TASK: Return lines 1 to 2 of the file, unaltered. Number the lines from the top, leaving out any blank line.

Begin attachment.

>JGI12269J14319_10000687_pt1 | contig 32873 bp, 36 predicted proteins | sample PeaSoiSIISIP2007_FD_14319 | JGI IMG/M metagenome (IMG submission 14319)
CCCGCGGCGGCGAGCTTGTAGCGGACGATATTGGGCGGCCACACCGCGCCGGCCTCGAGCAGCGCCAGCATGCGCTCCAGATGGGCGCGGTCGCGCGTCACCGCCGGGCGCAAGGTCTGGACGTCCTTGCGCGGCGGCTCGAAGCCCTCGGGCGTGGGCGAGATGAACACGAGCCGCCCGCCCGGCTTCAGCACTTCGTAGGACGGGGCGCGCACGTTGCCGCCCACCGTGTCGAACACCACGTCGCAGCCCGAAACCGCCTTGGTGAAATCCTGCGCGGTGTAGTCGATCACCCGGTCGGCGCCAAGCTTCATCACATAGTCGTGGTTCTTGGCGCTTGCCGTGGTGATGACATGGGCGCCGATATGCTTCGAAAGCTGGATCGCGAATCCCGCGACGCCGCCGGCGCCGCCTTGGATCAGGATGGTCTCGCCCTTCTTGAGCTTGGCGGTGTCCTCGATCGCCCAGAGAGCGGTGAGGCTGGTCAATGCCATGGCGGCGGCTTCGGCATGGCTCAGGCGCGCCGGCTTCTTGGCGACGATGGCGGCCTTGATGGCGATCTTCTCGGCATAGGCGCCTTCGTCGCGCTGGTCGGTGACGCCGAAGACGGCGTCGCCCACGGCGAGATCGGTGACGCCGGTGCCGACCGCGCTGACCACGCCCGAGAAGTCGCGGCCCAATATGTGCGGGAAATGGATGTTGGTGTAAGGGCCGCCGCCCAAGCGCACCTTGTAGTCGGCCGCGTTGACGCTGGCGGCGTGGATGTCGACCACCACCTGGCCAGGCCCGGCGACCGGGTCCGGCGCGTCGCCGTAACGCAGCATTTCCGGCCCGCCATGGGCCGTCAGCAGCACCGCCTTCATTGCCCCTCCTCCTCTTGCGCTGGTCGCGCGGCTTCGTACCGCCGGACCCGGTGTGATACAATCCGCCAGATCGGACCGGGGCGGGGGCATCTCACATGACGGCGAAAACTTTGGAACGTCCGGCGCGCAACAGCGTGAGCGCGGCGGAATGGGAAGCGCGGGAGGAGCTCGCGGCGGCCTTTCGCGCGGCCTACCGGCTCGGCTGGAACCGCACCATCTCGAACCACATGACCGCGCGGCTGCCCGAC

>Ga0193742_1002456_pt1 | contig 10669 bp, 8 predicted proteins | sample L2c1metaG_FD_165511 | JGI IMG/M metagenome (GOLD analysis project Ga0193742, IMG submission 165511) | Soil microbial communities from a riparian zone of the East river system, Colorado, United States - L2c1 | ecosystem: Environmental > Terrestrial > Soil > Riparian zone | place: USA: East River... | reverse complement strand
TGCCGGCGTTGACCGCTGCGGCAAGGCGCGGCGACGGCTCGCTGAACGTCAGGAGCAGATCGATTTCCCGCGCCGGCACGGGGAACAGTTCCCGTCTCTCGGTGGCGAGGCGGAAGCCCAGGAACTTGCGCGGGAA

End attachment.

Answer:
>JGI12269J14319_10000687_pt1 | contig 32873 bp, 36 predicted proteins | sample PeaSoiSIISIP2007_FD_14319 | JGI IMG/M metagenome (IMG submission 14319)
CCCGCGGCGGCGAGCTTGTAGCGGACGATATTGGGCGGCCACACCGCGCCGGCCTCGAGCAGCGCCAGCATGCGCTCCAGATGGGCGCGGTCGCGCGTCACCGCCGGGCGCAAGGTCTGGACGTCCTTGCGCGGCGGCTCGAAGCCCTCGGGCGTGGGCGAGATGAACACGAGCCGCCCGCCCGGCTTCAGCACTTCGTAGGACGGGGCGCGCACGTTGCCGCCCACCGTGTCGAACACCACGTCGCAGCCCGAAACCGCCTTGGTGAAATCCTGCGCGGTGTAGTCGATCACCCGGTCGGCGCCAAGCTTCATCACATAGTCGTGGTTCTTGGCGCTTGCCGTGGTGATGACATGGGCGCCGATATGCTTCGAAAGCTGGATCGCGAATCCCGCGACGCCGCCGGCGCCGCCTTGGATCAGGATGGTCTCGCCCTTCTTGAGCTTGGCGGTGTCCTCGATCGCCCAGAGAGCGGTGAGGCTGGTCAATGCCATGGCGGCGGCTTCGGCATGGCTCAGGCGCGCCGGCTTCTTGGCGACGATGGCGGCCTTGATGGCGATCTTCTCGGCATAGGCGCCTTCGTCGCGCTGGTCGGTGACGCCGAAGACGGCGTCGCCCACGGCGAGATCGGTGACGCCGGTGCCGACCGCGCTGACCACGCCCGAGAAGTCGCGGCCCAATATGTGCGGGAAATGGATGTTGGTGTAAGGGCCGCCGCCCAAGCGCACCTTGTAGTCGGCCGCGTTGACGCTGGCGGCGTGGATGTCGACCACCACCTGGCCAGGCCCGGCGACCGGGTCCGGCGCGTCGCCGTAACGCAGCATTTCCGGCCCGCCATGGGCCGTCAGCAGCACCGCCTTCATTGCCCCTCCTCCTCTTGCGCTGGTCGCGCGGCTTCGTACCGCCGGACCCGGTGTGATACAATCCGCCAGATCGGACCGGGGCGGGGGCATCTCACATGACGGCGAAAACTTTGGAACGTCCGGCGCGCAACAGCGTGAGCGCGGCGGAATGGGAAGCGCGGGAGGAGCTCGCGGCGGCCTTTCGCGCGGCCTACCGGCTCGGCTGGAACCGCACCATCTCGAACCACATGACCGCGCGGCTGCCCGAC